MacKenzie, D[?]. (1964). "Zoroastrian Astrology in the Bundahĭsn." (Bulletin of the School of Oriental and African Studies [BSOAS], Volume XXVII, Issue 3, October, Pages 511-529). [Note: Lots of astronomy.]
Maunder, Annie. (1912/1913). "The Zoroastrian Star-Champions." (The Observatory, Volume 35, November, Pages 393-396, & 438-443; Volume 36, April, Pages 136-141). [Note: Annie Russell (i.e., Annie Maunder) was the second wife of Edward Maunder. She graduated from Cambridge University (Girton College) in 1889 with a BA (Class II). (In 1889 she sat for the Mathematical Tripos and was placed forty-second, which was in the upper half of the Senior Optimes. She meet Edward Maunder whilst working as a "lady computer" at Greenwich Observatory. During the period of her employment there she was attached to the solar department which was under the direction of Edward Maunder. She also undertook night-time observing duties with the astrographic refractor. See the (English-language) obituary by P.J.M. in The Observatory, Volume 67, 1947, Pages 231-232.]
Maunder, Annie. (1916). "Iranian migrations before history." (Scientia, Volume 19, Pages 115-124). [Note: Needs to be used with caution.]
Maunder, Annie. (1931). "When the snow-white bull with the gilded horns ushers in the year." (Journal of the British Astronomical Association, Volume 41, Pages 127-133). [Note: Needs to be used with caution.]
Maunder, Annie. (1931). "The four star champions of Iran." (Journal of the British Astronomical Association, Volume 41, Pages 425-429). [Note: Needs to be used with caution.]
Panaino, Antonio. (1986). "Tistrya e la stagione delle plogge." (Acme, Volume XXXIX, Fascicolo I, Gennaio-Aprile, Pages 125-133).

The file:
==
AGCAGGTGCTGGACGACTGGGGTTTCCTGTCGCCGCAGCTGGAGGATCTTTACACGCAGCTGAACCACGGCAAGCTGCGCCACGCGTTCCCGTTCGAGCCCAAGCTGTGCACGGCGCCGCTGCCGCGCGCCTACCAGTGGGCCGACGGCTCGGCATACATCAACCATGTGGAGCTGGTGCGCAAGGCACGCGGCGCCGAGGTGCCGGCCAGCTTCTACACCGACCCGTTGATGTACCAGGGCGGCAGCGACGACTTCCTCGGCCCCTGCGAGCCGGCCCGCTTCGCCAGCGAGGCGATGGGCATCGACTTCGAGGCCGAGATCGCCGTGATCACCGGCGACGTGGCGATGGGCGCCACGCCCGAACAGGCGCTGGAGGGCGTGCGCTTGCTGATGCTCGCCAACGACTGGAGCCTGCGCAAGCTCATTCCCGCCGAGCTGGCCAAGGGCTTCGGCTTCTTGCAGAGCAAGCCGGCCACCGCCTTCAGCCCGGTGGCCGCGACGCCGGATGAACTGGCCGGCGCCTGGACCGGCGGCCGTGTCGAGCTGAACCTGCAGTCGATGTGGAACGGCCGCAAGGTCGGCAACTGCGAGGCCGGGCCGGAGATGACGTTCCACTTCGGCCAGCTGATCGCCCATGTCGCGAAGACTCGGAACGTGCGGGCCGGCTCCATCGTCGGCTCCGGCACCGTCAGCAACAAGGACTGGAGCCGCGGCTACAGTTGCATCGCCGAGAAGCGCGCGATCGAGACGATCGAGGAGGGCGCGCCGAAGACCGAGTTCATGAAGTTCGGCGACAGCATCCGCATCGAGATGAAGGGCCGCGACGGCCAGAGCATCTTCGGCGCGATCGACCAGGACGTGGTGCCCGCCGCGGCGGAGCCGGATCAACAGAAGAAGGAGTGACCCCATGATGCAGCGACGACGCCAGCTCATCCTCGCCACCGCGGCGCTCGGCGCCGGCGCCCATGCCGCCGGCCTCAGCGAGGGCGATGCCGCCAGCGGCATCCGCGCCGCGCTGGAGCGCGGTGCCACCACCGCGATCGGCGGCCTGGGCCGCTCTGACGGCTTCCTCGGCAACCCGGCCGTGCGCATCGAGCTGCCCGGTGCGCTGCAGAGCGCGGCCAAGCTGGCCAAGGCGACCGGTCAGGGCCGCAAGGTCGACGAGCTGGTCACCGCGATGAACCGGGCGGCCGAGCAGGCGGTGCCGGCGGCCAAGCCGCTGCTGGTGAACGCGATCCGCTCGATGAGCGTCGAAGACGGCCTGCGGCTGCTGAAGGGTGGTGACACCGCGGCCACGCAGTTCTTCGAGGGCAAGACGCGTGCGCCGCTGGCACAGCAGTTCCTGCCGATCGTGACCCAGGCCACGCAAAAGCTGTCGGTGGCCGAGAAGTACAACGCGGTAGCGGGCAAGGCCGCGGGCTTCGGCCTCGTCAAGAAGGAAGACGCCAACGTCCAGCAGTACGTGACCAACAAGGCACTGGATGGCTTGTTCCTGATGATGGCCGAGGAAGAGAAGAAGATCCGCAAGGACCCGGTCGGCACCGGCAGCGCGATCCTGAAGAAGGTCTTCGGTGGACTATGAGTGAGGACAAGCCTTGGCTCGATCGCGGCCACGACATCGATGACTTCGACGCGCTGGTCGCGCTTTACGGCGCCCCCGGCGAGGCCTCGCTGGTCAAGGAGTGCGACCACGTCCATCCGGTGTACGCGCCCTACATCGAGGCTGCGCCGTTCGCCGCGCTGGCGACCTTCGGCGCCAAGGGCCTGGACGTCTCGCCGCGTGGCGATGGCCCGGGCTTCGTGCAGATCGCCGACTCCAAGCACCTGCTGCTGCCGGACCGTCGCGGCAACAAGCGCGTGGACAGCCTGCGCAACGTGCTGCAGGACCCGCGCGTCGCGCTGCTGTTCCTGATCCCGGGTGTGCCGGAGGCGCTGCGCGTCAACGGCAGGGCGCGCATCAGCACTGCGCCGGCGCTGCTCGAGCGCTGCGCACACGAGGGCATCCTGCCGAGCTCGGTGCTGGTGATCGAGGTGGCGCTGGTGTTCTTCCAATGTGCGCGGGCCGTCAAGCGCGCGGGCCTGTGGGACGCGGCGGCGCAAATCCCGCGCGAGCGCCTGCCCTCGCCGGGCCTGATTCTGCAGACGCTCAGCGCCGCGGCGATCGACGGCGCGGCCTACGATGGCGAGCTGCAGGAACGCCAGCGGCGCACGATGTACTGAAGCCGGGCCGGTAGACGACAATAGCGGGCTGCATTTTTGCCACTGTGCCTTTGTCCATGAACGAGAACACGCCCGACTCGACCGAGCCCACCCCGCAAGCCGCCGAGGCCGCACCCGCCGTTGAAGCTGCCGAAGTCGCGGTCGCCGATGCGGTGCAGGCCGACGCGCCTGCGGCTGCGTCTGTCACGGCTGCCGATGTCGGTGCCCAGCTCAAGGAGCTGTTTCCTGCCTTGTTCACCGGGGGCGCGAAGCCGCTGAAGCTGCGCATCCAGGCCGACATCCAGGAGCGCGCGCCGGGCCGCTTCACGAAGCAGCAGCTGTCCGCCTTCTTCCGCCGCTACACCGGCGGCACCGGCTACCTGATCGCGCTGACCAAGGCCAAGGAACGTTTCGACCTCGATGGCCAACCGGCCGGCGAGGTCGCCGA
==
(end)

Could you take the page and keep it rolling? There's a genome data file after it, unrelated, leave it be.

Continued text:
Pingree, David. and Brunner, C[?]. (1987). "Astrology and Astronomy in Iran." In: Yarshater, Ehsan. (Editor). Encyclopaedia Iranica (Volume II, Pages 858-871).
Panaino, Antonio. (1987). "The Decans in Iranian Astrology." (East and West, Volume 37, Numbers 1-4, December, Pages 131-137).
Panaino, Antonio. (1988). "Tistrya e Mithra." (Acme, Volume XLI, Fascicolo III, Settembre-Dicembre, Pages 229-242).
Panaino, Antonio. (1995/1996). "Uranographica Iranica II: Avestan hapta.sru- and merezu-: Ursa Minor and the North Pole?." (Archiv für Orientforschung, Volume XLII/XLIII, Pages 190-207).
Panaino, Antonio. (2005). "Titrya." In: Yarshater, Ehsan. (Editor). Encyclopaedia Iranica (Volume ?, Pages ?-?).
Panaino, Antonio. (2009). "Zodiac." Encyclopaedia Iranica, online edition. [Note: Excellent.]
Panaino, Antonio. (2011). "Sadwēs, Anāhīd and the Manichaean Maiden of Light." In: Özertural, Zekine. and Wolkens, Jens. (Editors). Der östliche Manichäismus Gattungs- und Werksgeschichte. Vorträge des Göttinger Symposiums vom 4./5. März 2010 (Pages 121-131).
Panaino, Antonio. (2016). "Between Astral Cosmology and Astrology: The Mazdean Cycle of 12,000 Years and the Final Renovation of the World." In: Stewart, Sarah., Williams, Alan., and Hintz, Almut. (Editors). The Zoroastrian Flame. Exploring Religion, History and Tradition. (Pages 113-134).